Secondary Play Has Changed!

I’ve been out of coaching for awhile (I’m still a big fan) but I have sure noticed that defensive back play is different than when I coached. We were basically a cover 3 team, meaning our secondary played in the standard three-deep zone shell (rush four, drop seven). Both cornerbacks dropped to the outside third with the free safety playing the deep middle of the field (or middle third). We called it Irish and we could stay in cover 3 the entire game, and many times did. In our 4-4 defense it was the front eight’s job to stop the run and we asked our three secondary players to play pass first, denying the long pass, and support the front eight on the run. I think the basics of our coverage were pretty simple. Take a look.

Cover 3 – Irish

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Irish versus a drop back pass. When the QB dropped straight back or inside the  tackles, the safety and all others would yell, “Pass, Pass“. This signaled everyone to cover their zones. Linebackers were taught to play the run first, then drop to their zone coverage. Secondary players were taught to defend the pass first, then support the front eight. Main rule: Don’t get beat deep!

Irish vs Rollout

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Our coverage versus a rollout pass was pretty simple also. Basically we rotated coverage against an attack to the flank. Once the QB got outside the tackles the safety would be the first to yell, “Roll, Roll“. This signaled everyone to rotate play side. The play side corner did not need to drop deep because the safety would cover the outside 1/3. The back side corner had deep middle in place of the safety. Our inside linebacker on the playside was on an automatic blitz.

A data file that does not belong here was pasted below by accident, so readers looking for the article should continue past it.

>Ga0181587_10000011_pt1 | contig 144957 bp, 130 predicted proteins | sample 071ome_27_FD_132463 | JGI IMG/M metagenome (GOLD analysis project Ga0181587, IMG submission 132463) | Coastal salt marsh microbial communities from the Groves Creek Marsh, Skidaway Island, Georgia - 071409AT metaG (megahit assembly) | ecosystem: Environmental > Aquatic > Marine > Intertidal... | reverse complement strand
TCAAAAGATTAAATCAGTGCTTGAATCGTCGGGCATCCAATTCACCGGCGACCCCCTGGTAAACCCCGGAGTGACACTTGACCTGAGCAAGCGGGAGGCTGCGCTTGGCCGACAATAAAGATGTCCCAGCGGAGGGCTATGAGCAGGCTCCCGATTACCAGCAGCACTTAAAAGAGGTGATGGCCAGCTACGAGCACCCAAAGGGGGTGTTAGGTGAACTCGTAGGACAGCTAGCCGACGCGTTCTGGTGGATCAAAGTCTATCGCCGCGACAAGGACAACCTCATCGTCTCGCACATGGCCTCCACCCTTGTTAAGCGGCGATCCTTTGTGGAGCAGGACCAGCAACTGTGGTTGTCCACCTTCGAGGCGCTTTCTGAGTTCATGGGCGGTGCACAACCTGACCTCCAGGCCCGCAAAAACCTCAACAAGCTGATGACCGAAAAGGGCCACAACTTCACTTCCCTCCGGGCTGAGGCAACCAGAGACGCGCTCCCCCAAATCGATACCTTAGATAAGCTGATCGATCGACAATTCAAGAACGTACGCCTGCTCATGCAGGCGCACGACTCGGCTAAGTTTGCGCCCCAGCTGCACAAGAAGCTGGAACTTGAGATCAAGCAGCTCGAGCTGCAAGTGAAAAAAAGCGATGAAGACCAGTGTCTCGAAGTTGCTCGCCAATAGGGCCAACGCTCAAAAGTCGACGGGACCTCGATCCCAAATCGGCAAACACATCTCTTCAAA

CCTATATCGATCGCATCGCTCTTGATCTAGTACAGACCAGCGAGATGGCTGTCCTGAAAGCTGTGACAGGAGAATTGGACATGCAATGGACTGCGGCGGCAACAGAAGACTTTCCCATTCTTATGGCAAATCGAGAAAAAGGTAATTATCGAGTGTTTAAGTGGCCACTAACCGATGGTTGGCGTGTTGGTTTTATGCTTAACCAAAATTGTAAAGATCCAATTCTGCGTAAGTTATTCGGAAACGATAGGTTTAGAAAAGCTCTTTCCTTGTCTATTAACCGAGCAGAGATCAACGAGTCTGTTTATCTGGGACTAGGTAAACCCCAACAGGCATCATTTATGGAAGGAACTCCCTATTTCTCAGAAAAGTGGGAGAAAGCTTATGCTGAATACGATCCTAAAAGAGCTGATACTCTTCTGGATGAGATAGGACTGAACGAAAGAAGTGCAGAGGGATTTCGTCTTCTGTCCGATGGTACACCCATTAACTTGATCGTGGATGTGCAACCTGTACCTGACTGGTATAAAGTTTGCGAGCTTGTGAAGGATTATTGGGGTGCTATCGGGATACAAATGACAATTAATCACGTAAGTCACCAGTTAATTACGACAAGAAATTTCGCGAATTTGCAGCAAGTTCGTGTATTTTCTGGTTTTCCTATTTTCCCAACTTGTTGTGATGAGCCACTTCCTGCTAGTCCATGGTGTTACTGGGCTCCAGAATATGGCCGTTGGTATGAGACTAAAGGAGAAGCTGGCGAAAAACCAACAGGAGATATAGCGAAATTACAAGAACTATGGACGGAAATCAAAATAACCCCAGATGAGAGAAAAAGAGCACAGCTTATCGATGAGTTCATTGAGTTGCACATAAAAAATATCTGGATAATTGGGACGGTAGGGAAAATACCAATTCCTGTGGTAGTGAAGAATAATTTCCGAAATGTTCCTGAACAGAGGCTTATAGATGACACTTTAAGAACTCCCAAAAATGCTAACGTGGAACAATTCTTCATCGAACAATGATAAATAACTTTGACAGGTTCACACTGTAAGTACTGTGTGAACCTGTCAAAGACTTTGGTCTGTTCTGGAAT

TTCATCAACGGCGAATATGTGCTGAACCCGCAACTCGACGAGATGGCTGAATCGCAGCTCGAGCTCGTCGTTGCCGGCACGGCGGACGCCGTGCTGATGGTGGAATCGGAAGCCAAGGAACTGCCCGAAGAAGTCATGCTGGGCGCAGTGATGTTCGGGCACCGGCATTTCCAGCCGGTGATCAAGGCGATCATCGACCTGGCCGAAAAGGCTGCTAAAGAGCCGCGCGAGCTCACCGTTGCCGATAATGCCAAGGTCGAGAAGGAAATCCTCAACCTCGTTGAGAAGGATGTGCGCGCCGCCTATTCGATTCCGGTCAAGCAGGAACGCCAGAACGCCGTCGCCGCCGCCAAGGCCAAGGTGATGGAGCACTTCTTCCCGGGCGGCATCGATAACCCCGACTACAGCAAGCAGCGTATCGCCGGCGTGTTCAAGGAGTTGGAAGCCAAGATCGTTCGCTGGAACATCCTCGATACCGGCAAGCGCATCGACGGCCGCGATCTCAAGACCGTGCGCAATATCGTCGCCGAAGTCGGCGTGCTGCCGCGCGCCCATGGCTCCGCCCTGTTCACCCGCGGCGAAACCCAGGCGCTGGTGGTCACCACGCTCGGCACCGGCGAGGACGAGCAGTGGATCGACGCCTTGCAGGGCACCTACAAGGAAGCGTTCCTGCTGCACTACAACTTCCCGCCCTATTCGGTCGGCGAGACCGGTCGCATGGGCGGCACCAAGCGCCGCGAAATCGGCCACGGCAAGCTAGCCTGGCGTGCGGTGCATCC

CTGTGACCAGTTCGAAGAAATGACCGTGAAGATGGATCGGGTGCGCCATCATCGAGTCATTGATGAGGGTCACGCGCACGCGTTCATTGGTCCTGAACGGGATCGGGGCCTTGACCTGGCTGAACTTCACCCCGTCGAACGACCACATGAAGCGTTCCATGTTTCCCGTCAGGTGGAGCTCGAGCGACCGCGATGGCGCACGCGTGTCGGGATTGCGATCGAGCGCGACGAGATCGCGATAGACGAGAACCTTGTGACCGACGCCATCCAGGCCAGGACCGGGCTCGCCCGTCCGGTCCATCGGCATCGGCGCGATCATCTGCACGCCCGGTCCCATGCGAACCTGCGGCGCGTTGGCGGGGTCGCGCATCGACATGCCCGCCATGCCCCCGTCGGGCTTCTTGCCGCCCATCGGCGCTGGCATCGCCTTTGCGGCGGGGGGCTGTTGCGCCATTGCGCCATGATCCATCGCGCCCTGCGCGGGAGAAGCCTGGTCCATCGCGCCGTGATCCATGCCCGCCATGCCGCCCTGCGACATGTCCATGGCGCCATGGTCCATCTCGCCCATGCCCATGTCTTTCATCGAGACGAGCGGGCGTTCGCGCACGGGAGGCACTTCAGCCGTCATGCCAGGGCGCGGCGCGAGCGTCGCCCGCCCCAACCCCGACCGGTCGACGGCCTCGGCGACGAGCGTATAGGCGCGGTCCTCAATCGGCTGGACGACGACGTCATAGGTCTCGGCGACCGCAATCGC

Irish vs Bootleg

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Basic rotation vs Boot. Our safety took the receiver running the drag route (usually the tight end). It was very similar to roll out coverage except for the safety’s responsibility (drag route) and the play side corner now had deep 1/3 on his side.

Did we play other coverages?

Yeah, in certain situations we changed our coverage to more of a combination man/zone look. Our favorite was what we called 2 deep/man under. We would simply put two safeties on each hash and tell them they had deep halves. Our five linebacker type players underneath were in man coverage. We called it Wildcat. We used this when expecting a lot of passing situations. If our opponents came out with twins split out on one side and a lone receiver split on the other side, we went to our safety and corner covering the twins in quarter coverage and our other corner locked up in man coverage. We called it Quarter Irish.

Today’s Secondary Coverage

Well, I don’t think we could get away with being so simple these days. The reason? The Spread Offense. The Spread has forced defenses to become much more multiple than when I coached.  Defenses need more players on the field who are good in coverage. The two corners have to be good, especially if the opponent has more than one good outside receiver or can move their best receiver around to create match-up advantages, and whoever is covering the slot needs to be strong as well. Finding so many good coverage players is a real challenge. The result of more innovative offenses has been the rise of more innovative defenses which leads us to…

Palms Coverage

Tre Stewart

Tre Stewart

I only heard about Palms coverage in the last year. It is a great example of defensive coaches coming up with new coverages for today’s offenses. What is it? The Palms Coverage (cover 2 read) premise is based off the read of the number-two receiver.  If number two is vertical, the corner plays number one. If number two runs a flat route, the corner comes off on number two and the free safety plays number one. I’m not an expert in this area but I can tell you who is. Defensive Back Coach Tre Stewart at Illinois College in Jacksonville, Il. is doing a great job coaching palms coverage and has videos available on Chiefpigskin.com. Coach Stewart does an incredible job with these videos, diving deep into the coaching points of Palms and their DB play. He’s an up and coming young coach and you will be impressed with his teaching techniques and drills (some of the best I’ve seen) for DB’s.

 

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